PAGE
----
if he wishes. Perhaps he’ll occasionally cross his slippers or clear his throat. Any number of things. I heard Harry invite him earlier – Harry’s good like that though not with me evidently – for what he
called a turn round the grounds. Old Colquahoon dug his heels in. I’m fine where I am, he said gruffly. I enjoy the occasional adverb even though Jugg said too many are a sign of laziness. I’m not even sure it
was gruffly. I used it because it made the sentence scan in my head.

Dave – thanks so much for sharing your latest work – Grace.

Guest blogpost: Poem by Simon Tonkin

As part of my blog I want to inspire others to write. What better way than to showcase excellent writing? The classic advice given to writers is to show, not tell. Simon and I have been part of a writers’ group for over four years.  His poem is about the process of critiquing writing. 

Today’s guest writer is Simon Tonkin

Simon Tonkin is a writer and illustrator from Bristol. His poems first began littering the Small Press scene in the early Seventies and he won the Dylan Down the Ups short story competition in 2009. Since then he has become a full time artist and writer.

His first novel, The Writing Shed – as the title suggests – has the ghost of Dylan Thomas at its heart. He’s working on a second, Other Tongues and hopes to complete that shortly.


I warned her,
I told her how it would be,
An autopsy
Performed on something
Unsuspecting; something
That still paused occasionally
For breath.
And yet she seemed surprised
When its first elastic artery was cut
And we were covered, head to foot,
In blood and these awful screams
For its mother.
You get used to it, I said.
So did it squirm
Beneath our divinely guided hands.
What a fine pair of Abrahams we were,
All this done
For Love or Must,
Those obsessive and compulsive Gods.
Wear a Butcher’s apron, I’d said.
She’d thought upon it but declined.
So when her dress was wrecked,
Take it off, I said,
It’s easier to wash your flesh,
I spoke not as pathologist then.
Let’s go looking for the cause of life.

All the classic signs of fear,
Psychic tears, rapid breathing.
Now see for yourself.

The trick is… I added,
Keeping it alive…

While trimming away
The thick fat of mortality
And only leaving
Something that can never die.

Guest blogpost: Bernice Wicks

As part of this blog I asked some writer friends of mine to share their work on my blog. 

Today’s Guest Writer is  Bernice Wicks 

Bernice is currently writing a historical novel, Gwenni. 

A Walk in the Park by Bernice Wicks

I was plodding, in a pitiful sort of way, back across the field. It was another damp, cold Monday morning and I was tugging the old dog behind me on her lead like a reluctant kid to school.  A few brave birds tried to start a sing song in the bushes but there’s so few of them nowadays it faded away and they sat hunched up, sad amongst the branches. I was due at work in 20 minutes and if the drizzle got more business-like there would be another 5 minutes dog drying time, another 5 to feed them, or maybe they could wait, the journey took at least 15 minutes. No matter how I played it, I was late. All this and more buzzing through my head, and still half a field and a cemetery to plod through. A voice drifted over from behind and I turned ready with a ‘Good Morning.’

‘Your dog,’ she pointed to the more sprightly younger dog trotting towards me.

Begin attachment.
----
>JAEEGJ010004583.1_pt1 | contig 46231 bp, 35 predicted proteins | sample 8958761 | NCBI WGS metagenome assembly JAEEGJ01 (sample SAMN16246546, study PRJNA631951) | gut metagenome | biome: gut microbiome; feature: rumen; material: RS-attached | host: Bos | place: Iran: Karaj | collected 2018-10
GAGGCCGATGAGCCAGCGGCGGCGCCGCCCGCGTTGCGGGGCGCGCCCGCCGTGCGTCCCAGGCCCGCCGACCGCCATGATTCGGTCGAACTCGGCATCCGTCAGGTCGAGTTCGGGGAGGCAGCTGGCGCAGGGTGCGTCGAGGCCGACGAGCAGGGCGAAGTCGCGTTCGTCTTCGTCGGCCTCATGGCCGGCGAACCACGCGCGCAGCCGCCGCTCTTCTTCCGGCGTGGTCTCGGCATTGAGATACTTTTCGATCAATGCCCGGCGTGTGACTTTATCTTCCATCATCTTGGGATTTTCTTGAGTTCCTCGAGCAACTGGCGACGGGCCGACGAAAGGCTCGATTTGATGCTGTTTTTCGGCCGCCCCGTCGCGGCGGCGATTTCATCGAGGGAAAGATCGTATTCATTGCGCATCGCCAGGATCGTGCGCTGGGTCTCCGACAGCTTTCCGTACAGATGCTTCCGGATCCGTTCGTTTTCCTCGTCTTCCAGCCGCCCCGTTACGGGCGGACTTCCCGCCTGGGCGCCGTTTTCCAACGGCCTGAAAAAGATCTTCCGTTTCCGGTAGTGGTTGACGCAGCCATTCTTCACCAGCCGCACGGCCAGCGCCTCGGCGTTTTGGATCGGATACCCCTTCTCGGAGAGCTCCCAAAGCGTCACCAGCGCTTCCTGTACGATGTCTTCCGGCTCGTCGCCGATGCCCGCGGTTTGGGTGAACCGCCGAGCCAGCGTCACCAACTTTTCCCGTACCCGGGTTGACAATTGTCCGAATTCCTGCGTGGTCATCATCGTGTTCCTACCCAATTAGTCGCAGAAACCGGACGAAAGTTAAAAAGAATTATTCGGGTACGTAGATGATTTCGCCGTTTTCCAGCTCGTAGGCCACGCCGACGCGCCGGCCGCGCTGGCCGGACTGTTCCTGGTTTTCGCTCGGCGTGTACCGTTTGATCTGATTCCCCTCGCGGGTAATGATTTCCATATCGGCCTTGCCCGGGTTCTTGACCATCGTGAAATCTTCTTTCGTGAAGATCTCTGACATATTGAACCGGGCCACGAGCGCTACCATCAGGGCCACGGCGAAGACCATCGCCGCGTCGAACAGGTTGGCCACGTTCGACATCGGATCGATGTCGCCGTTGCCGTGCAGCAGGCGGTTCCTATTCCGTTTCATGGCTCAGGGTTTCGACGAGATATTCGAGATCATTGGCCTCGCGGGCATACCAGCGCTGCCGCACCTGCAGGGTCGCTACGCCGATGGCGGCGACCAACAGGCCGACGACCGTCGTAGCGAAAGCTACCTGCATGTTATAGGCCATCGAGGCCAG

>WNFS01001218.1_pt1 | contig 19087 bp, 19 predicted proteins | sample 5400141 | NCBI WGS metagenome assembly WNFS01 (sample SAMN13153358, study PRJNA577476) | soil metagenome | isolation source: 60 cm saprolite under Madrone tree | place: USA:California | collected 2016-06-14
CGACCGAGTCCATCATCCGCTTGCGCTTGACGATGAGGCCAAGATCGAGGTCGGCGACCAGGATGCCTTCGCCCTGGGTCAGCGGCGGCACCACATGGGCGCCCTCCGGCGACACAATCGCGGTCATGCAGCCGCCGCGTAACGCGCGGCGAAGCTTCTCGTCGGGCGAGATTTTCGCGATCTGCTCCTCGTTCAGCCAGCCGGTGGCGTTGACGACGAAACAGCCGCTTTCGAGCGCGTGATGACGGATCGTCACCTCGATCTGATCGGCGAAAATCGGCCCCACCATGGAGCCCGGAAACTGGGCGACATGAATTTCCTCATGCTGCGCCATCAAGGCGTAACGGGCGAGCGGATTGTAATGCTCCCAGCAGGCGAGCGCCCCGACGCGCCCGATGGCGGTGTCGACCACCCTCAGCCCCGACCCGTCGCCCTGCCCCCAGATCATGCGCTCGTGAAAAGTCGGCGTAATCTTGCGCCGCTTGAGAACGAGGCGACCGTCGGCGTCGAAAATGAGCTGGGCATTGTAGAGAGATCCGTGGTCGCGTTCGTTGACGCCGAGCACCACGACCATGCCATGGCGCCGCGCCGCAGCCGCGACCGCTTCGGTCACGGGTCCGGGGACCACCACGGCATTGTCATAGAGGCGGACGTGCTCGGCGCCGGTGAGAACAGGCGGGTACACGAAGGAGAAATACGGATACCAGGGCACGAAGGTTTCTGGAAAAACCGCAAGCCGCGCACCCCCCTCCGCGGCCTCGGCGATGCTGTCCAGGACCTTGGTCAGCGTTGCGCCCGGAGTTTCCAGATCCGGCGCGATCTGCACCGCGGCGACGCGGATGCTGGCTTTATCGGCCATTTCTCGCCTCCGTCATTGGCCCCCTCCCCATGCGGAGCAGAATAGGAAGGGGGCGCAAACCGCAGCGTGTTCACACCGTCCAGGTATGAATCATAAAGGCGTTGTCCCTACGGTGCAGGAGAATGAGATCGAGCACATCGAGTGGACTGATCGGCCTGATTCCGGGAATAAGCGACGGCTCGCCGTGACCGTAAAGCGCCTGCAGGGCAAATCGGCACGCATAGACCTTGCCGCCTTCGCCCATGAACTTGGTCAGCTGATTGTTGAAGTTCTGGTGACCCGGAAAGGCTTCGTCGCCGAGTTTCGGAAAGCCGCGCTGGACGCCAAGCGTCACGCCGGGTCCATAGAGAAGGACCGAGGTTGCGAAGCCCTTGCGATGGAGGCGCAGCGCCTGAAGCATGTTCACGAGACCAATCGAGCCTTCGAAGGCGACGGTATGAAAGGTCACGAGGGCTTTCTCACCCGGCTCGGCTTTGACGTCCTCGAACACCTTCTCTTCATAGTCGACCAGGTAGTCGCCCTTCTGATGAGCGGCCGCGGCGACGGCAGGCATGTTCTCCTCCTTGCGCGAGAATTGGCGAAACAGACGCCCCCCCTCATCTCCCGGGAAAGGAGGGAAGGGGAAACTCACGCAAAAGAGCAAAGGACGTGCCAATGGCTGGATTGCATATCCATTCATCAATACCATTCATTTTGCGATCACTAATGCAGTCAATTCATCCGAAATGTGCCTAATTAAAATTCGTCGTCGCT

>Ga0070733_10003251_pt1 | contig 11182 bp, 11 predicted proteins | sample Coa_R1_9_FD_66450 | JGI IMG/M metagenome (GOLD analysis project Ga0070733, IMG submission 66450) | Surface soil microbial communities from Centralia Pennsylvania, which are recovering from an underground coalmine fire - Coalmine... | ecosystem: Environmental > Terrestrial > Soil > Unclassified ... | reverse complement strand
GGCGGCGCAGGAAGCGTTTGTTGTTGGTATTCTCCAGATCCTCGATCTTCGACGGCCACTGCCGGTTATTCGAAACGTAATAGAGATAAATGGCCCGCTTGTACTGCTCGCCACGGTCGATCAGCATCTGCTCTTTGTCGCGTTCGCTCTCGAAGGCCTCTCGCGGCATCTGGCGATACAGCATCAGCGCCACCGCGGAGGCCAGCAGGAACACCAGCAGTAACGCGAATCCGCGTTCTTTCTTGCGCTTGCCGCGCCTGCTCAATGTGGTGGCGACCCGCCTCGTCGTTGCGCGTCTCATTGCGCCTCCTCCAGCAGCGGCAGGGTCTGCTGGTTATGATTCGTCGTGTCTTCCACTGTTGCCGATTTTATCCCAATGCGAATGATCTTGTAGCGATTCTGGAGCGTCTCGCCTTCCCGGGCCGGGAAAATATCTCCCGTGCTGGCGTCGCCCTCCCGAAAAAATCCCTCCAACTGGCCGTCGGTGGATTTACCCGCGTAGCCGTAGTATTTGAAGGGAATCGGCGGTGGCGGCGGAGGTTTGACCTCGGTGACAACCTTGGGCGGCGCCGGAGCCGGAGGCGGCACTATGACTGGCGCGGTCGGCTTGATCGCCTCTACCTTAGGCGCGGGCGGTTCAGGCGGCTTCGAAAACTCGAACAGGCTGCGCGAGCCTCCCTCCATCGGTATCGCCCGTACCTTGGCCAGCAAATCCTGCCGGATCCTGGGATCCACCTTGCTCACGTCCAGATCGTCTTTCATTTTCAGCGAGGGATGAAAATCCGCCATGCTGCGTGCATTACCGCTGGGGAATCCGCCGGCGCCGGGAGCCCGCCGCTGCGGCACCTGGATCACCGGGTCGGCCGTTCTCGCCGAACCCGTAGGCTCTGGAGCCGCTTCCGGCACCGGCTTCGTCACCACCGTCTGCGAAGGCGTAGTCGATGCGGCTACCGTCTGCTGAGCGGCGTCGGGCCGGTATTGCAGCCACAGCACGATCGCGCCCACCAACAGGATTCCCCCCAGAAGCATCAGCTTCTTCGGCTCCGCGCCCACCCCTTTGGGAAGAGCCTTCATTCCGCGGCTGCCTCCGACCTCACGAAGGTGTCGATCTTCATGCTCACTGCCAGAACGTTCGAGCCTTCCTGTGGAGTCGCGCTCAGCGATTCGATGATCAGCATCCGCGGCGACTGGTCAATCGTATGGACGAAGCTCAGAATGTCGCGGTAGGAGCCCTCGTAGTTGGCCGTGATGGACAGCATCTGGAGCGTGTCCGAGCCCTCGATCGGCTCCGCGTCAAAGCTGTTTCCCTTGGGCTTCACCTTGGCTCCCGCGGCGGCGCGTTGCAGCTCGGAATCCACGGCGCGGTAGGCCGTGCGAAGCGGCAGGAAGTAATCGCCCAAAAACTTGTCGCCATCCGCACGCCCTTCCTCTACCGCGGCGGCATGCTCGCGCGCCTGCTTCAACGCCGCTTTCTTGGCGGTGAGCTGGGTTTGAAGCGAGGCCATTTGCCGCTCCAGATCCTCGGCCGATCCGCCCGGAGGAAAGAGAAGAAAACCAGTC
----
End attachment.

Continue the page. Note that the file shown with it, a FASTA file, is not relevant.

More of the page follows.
‘Your dog,’ she continued airily and waving a hand, ‘Did a poo, back there.’

I narrowed my eyes and gave her the thousand yard stare, as she was only about 200 yards away she should’ve shrivelled on the spot but the effect was spoilt by my ridiculously darkened reactolights. So I did my best truculent teenager impression and said, ‘Well I’m not going to find it now, am I?

What I should’ve said was, ‘Cripes, how remiss, come let us go and find the poo, show it to me that I might gladly scoop it up as I always do!’

She was only momentarily dazzled by my repartee before replying with,

‘You do have to keep an eye on them.’

Now if I hadn’t been late, damp, downright grumpy-as-hell I might have been amused. Keep an eye on him; he was much more likely to keep an eye on me! He was a very nervous sort of a dog and liked to keep his nose as close as possible to the back of my legs, in a constant panic that another dog is going to appear. We live in a city, dogs do appear and then he whimpers and puts his hackles up in a vain attempt to appear heroic. He’s a big dog, looks a bit like a half starved wolf, the look of a dog that swaggers through  the park picking off Staffies and Jack Russsells alike, that cocks his leg against the swings and rolls in the sandpit, a dog that has a lot of deals going down with the local Rottweilers. In fact he acts like a rabbit, a rabbit that’s had some hard knocks but is pathetically willing to come back for more. I welcomed him back with a reassuring pat and drew myself back up to full height and flung back in a shout that had the nearby crows rise from their perches in a cacophony of sound.

‘I think I’ve picked up enough shit over the years!’

Yeah, I’ve picked up enough shit.

Copyright: Bernice Wicks

Story: Cornwall inspiration

At the weekend I visited Cornwall. Here’s a little something that emerged from the trip.

Cornish Water

Water, rock, survivor, water, rock, survivor. The sea boomed and called whilst the moon continued to shine over the jagged coastline and the container ship anchored far out to sea.

In Watch Tower Cottage Peg picked up her thread and continued with her cross-stitch tapestry of rhubarb and shears. She’d found it lying in a charity shop.  Someone had lost their thread and failed to complete the pattern. Peg was naturally a completer finisher and took on the challenge gladly. You could discover a great deal about people’s lives from charity shops.